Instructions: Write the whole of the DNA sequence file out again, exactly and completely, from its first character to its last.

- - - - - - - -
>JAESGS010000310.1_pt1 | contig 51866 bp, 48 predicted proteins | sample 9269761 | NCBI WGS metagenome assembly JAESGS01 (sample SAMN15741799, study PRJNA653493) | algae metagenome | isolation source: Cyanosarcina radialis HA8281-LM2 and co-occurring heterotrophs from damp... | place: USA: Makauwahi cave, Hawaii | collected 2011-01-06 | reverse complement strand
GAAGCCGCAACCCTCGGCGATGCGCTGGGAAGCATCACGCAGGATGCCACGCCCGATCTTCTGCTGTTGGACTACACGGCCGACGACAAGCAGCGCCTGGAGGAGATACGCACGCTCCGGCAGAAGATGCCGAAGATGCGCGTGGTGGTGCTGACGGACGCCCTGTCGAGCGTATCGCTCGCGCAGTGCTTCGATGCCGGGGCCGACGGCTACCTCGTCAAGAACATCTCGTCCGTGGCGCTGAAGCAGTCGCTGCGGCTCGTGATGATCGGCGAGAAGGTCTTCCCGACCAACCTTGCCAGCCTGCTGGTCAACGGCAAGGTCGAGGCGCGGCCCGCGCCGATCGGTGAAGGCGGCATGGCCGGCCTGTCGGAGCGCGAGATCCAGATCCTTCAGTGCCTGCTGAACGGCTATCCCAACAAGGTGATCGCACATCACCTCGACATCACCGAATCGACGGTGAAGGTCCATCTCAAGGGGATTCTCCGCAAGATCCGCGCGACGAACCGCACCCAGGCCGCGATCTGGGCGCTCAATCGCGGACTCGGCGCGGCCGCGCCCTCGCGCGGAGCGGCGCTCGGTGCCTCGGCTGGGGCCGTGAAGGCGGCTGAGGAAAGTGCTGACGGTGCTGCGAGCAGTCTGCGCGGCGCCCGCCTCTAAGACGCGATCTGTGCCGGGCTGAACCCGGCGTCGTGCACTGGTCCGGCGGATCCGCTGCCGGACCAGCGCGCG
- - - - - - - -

>JAESGS010000310.1_pt1 | contig 51866 bp, 48 predicted proteins | sample 9269761 | NCBI WGS metagenome assembly JAESGS01 (sample SAMN15741799, study PRJNA653493) | algae metagenome | isolation source: Cyanosarcina radialis HA8281-LM2 and co-occurring heterotrophs from damp... | place: USA: Makauwahi cave, Hawaii | collected 2011-01-06 | reverse complement strand
GAAGCCGCAACCCTCGGCGATGCGCTGGGAAGCATCACGCAGGATGCCACGCCCGATCTTCTGCTGTTGGACTACACGGCCGACGACAAGCAGCGCCTGGAGGAGATACGCACGCTCCGGCAGAAGATGCCGAAGATGCGCGTGGTGGTGCTGACGGACGCCCTGTCGAGCGTATCGCTCGCGCAGTGCTTCGATGCCGGGGCCGACGGCTACCTCGTCAAGAACATCTCGTCCGTGGCGCTGAAGCAGTCGCTGCGGCTCGTGATGATCGGCGAGAAGGTCTTCCCGACCAACCTTGCCAGCCTGCTGGTCAACGGCAAGGTCGAGGCGCGGCCCGCGCCGATCGGTGAAGGCGGCATGGCCGGCCTGTCGGAGCGCGAGATCCAGATCCTTCAGTGCCTGCTGAACGGCTATCCCAACAAGGTGATCGCACATCACCTCGACATCACCGAATCGACGGTGAAGGTCCATCTCAAGGGGATTCTCCGCAAGATCCGCGCGACGAACCGCACCCAGGCCGCGATCTGGGCGCTCAATCGCGGACTCGGCGCGGCCGCGCCCTCGCGCGGAGCGGCGCTCGGTGCCTCGGCTGGGGCCGTGAAGGCGGCTGAGGAAAGTGCTGACGGTGCTGCGAGCAGTCTGCGCGGCGCCCGCCTCTAAGACGCGATCTGTGCCGGGCTGAACCCGGCGTCGTGCACTGGTCCGGCGGATCCGCTGCCGGACCAGCGCGCG